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Persuasion in an interpersonal Setting: Broad Starting Points
In every act of persuasion, the persuader has to find ways to motivate the recipients so that they will voluntarily change their attitudes or behaviour. For example, you might want a group of colleagues to be more positive about affirmative action in the workplace (an attitudinal change), or you might want to persuade someone to stop smoking (a behavioural change) or to vote in the next election (also a behavioural change). How do you go about it?
Contradict: On the other hand, the person about to make an oral presentation who says, “I’m not nervous”, despite his trembling hands and perspiring forehead (the nonverbal message) is contradicting the verbal message. The voice may also contradict the verbal message. A change in pitch, for example, can tell us that someone is perhaps telling a lie or being sarcastic or merely teasing. Research has shown that when we are attempting to conceal the truth, our pitch tends to become higher and this contradicts the verbal message.
Before you study this section, let us sort out the information it contains so that you can see at a glance how the various subsections relate to each other.
The three aspects of verbal messages that the persuader has to consider are: human emotions, the need to be rational, and the need to show credibility.
1.Human emotions: here, the persuader has to consider three points, namely people’s needs, attitudes and the desire for consistency in their lives.
2.Be rational: to present a rational argument, the persuader has to present the recipients with proof to support his or her argument. The types of proof discussed in this section are evidence and
3.Show credibility: the three factors to consider here are the persuader’s expertise, trustworthiness and
Consider Human Emotions
In this subsection (that is, subsection 188.8.131.52), we look at needs, attitudes and consistency.
Needs: Needs are the basic requirements of life. They can range from the physical need for food and shelter to our need for an overall sense of wellbeing based on some sort of success (for example, passing an examination). The ability to meet people’s needs is one of the best motivators of change. The person who is looking at a new car or stove because he or she needs one immediately is more likely to buy one than the person who is just thinking how nice it would be to own the latest model. An understanding of your recipient’s needs increases your chances of holding their attention and persuading them to do what you would like them to do. The classic theory that outlines basic human needs was developed by Abraham Maslow (1970). Maslow’s theory, which is not difficult to understand, is the need for self-actualisation.
This is explained below:
Self-actualisation is the need to develop our potential as human beings, to achieve our highest goals. Self-actualisaton is the least concrete of all our needs. It includes excelling in the activities you perform, expressing your creativity, and generally feeling that you are growing as an individual. Messages that focus on being “the best that you can be” appeal to self-actualisation needs, and are often directed at writers, composers, artists, innovators, and campaign leaders. However, whereas all people are motivated by physiological needs, relatively fewer are motivated by safety needs, and the number involved in the other motivations steadily decreases to the top, where considerably few respond to self-actualisation needs. To be an effective persuader, you must bear in mind that, if your recipients have to spend most of their time and energy satisfying their physiological and safety needs, they will have little time left for higher needs. In other words, you have to consider your recipient’s needs before you can persuade them.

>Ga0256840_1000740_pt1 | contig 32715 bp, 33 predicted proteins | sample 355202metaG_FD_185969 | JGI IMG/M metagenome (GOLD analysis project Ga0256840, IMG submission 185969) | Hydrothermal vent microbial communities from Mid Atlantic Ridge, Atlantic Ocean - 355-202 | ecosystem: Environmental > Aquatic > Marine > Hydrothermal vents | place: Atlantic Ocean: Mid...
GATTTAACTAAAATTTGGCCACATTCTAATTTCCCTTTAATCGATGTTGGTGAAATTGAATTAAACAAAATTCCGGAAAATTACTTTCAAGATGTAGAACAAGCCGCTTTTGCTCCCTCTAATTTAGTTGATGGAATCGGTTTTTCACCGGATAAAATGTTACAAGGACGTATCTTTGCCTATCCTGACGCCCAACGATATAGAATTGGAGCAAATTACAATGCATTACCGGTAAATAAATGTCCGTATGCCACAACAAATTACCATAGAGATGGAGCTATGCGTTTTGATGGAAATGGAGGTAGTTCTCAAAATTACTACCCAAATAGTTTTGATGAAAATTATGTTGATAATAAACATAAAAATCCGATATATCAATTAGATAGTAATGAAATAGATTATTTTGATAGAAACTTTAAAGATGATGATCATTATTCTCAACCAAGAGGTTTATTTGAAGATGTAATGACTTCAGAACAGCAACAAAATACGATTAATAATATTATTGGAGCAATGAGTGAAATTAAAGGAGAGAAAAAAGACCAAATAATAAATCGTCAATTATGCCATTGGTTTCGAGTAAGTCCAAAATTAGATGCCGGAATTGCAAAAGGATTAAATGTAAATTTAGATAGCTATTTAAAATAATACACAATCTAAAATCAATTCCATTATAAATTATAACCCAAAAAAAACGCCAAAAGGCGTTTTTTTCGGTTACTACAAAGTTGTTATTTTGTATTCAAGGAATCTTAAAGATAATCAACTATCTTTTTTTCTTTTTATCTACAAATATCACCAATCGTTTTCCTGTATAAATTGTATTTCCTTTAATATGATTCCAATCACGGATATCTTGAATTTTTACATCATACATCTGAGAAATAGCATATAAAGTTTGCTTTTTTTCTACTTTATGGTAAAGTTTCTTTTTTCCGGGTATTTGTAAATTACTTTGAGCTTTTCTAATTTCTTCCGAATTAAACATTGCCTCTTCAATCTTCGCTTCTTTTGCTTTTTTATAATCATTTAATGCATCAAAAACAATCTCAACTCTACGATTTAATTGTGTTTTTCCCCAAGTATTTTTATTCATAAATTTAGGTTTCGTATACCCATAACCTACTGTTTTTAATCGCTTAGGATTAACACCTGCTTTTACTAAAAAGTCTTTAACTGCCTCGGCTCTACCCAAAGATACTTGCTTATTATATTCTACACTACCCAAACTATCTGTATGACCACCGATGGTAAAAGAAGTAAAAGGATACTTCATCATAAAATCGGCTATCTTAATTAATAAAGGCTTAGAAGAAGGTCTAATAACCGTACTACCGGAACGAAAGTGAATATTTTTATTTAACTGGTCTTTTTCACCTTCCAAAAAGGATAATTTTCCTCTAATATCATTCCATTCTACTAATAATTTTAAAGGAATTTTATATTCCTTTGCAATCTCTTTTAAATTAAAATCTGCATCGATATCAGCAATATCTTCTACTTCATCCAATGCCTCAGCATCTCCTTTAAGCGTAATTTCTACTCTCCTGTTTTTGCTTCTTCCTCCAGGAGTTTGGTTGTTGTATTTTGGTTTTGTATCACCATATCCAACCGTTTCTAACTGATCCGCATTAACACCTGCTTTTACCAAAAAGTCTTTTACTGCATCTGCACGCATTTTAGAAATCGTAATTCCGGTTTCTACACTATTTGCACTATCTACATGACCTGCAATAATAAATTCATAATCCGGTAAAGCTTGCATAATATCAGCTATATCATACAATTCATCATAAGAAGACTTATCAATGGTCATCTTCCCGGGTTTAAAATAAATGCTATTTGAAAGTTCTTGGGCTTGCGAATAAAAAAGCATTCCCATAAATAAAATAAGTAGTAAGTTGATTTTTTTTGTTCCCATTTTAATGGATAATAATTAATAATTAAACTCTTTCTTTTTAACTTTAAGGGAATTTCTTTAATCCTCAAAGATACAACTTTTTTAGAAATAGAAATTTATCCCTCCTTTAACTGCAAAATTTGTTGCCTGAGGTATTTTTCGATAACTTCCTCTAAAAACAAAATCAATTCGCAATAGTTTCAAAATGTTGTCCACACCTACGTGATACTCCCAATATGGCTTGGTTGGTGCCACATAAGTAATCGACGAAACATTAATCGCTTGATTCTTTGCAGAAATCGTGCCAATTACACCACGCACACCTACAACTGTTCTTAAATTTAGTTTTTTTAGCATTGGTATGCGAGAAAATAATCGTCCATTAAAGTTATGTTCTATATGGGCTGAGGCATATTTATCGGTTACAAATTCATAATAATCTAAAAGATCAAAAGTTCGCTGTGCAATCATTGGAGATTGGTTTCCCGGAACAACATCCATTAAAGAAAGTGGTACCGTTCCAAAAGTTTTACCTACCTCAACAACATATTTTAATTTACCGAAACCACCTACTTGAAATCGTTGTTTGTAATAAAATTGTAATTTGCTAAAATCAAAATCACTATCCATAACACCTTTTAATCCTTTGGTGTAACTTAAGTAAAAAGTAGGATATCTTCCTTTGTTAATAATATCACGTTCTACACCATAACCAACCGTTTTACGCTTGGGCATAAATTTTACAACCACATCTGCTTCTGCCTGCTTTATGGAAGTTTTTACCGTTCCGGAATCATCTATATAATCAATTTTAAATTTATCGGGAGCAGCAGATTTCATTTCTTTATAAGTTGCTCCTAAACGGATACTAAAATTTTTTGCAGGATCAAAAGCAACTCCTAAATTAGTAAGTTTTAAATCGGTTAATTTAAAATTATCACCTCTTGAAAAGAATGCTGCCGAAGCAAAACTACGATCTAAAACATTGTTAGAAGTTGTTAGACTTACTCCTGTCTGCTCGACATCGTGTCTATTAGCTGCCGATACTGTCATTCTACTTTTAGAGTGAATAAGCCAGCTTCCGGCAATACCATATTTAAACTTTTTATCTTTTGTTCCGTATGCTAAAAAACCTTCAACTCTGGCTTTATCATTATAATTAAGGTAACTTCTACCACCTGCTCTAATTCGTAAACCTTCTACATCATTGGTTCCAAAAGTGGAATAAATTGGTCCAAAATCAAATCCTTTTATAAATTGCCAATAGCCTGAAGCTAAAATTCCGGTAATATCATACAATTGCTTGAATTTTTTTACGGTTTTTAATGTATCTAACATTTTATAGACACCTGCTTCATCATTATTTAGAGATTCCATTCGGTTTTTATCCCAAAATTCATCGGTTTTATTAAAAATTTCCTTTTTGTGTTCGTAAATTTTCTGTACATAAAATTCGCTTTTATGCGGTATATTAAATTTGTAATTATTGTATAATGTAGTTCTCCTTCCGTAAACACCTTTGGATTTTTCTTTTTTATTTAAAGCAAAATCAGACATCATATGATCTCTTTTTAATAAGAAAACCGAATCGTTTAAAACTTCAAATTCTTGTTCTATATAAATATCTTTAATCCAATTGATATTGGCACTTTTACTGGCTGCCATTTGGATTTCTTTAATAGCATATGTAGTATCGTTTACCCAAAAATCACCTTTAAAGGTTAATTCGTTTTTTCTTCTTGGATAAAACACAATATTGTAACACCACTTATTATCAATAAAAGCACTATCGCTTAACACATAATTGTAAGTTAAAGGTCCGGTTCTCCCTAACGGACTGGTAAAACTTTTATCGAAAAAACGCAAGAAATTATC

How do we use Maslow’s pyramid of needs in a real situation? To persuade your recipients, you need to do two things: (1) determine which of their needs are not fulfilled or which may stop being fulfilled in the near future; and (2) find the information or actions that will show them how to cope successfully with the problem. If you were trying to persuade an audience to join your medical aid scheme, for example, your appeal would be to the need for adequate health care. You would point out that the continued satisfaction of this need is threatened by the ever-increasing cost of medical care. You would then present convincing supporting material (proof) to persuade them that your particular medical aid scheme can look after the health care needs of their family. (We will discuss types of proof later on in this section.)
Please note that Maslow’s pyramid of needs reflects his own society and culture. Therefore, ideas from other cultures do not always agree with the order in which Maslow has placed the needs. Also, as Burton and Dimbleby (1995) explain, Maslow’s highest need is the product of a western, industrial, individualized culture where the highest value is placed on self-actualisation – being able to fulfil your personal, physical and emotional needs and desires, and ultimately achieve a sense of independence. But, then, some cultures place the highest value on qualities such as mutual cooperation or equal opportunity for all. In such cultures, repressing your personal needs and desires and focusing on the needs of other people and the community may take the highest place in the hierarchy.